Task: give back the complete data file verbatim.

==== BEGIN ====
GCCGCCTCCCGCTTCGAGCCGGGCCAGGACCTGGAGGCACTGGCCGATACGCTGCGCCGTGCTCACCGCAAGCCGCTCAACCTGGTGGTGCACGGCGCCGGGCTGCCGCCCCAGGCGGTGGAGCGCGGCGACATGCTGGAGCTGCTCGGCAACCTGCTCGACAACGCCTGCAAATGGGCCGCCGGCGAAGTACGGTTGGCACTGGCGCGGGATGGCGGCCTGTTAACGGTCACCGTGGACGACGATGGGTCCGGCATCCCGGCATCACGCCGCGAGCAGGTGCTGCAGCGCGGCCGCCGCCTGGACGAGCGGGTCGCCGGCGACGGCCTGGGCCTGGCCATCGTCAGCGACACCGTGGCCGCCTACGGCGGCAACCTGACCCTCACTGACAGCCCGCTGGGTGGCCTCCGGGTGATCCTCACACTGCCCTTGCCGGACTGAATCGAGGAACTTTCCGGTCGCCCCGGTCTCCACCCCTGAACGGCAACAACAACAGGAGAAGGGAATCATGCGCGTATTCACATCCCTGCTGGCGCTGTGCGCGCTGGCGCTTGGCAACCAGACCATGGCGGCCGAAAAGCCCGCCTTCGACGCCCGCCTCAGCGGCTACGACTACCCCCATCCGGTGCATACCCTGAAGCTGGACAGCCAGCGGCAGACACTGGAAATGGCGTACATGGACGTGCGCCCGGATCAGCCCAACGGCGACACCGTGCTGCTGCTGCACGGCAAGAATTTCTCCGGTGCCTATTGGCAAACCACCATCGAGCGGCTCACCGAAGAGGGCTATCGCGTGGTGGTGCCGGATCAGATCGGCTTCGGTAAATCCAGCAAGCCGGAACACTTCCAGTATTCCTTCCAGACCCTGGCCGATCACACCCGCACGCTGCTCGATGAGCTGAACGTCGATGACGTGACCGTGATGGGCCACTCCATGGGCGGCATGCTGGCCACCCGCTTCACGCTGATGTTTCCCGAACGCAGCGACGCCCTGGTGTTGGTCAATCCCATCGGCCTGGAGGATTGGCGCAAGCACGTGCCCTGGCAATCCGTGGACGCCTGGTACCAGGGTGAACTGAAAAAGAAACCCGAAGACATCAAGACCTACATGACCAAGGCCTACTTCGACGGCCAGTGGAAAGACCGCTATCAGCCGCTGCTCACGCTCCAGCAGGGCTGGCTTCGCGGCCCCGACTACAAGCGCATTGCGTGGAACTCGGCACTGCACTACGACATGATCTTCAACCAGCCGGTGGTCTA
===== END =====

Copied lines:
GCCGCCTCCCGCTTCGAGCCGGGCCAGGACCTGGAGGCACTGGCCGATACGCTGCGCCGTGCTCACCGCAAGCCGCTCAACCTGGTGGTGCACGGCGCCGGGCTGCCGCCCCAGGCGGTGGAGCGCGGCGACATGCTGGAGCTGCTCGGCAACCTGCTCGACAACGCCTGCAAATGGGCCGCCGGCGAAGTACGGTTGGCACTGGCGCGGGATGGCGGCCTGTTAACGGTCACCGTGGACGACGATGGGTCCGGCATCCCGGCATCACGCCGCGAGCAGGTGCTGCAGCGCGGCCGCCGCCTGGACGAGCGGGTCGCCGGCGACGGCCTGGGCCTGGCCATCGTCAGCGACACCGTGGCCGCCTACGGCGGCAACCTGACCCTCACTGACAGCCCGCTGGGTGGCCTCCGGGTGATCCTCACACTGCCCTTGCCGGACTGAATCGAGGAACTTTCCGGTCGCCCCGGTCTCCACCCCTGAACGGCAACAACAACAGGAGAAGGGAATCATGCGCGTATTCACATCCCTGCTGGCGCTGTGCGCGCTGGCGCTTGGCAACCAGACCATGGCGGCCGAAAAGCCCGCCTTCGACGCCCGCCTCAGCGGCTACGACTACCCCCATCCGGTGCATACCCTGAAGCTGGACAGCCAGCGGCAGACACTGGAAATGGCGTACATGGACGTGCGCCCGGATCAGCCCAACGGCGACACCGTGCTGCTGCTGCACGGCAAGAATTTCTCCGGTGCCTATTGGCAAACCACCATCGAGCGGCTCACCGAAGAGGGCTATCGCGTGGTGGTGCCGGATCAGATCGGCTTCGGTAAATCCAGCAAGCCGGAACACTTCCAGTATTCCTTCCAGACCCTGGCCGATCACACCCGCACGCTGCTCGATGAGCTGAACGTCGATGACGTGACCGTGATGGGCCACTCCATGGGCGGCATGCTGGCCACCCGCTTCACGCTGATGTTTCCCGAACGCAGCGACGCCCTGGTGTTGGTCAATCCCATCGGCCTGGAGGATTGGCGCAAGCACGTGCCCTGGCAATCCGTGGACGCCTGGTACCAGGGTGAACTGAAAAAGAAACCCGAAGACATCAAGACCTACATGACCAAGGCCTACTTCGACGGCCAGTGGAAAGACCGCTATCAGCCGCTGCTCACGCTCCAGCAGGGCTGGCTTCGCGGCCCCGACTACAAGCGCATTGCGTGGAACTCGGCACTGCACTACGACATGATCTTCAACCAGCCGGTGGTCTA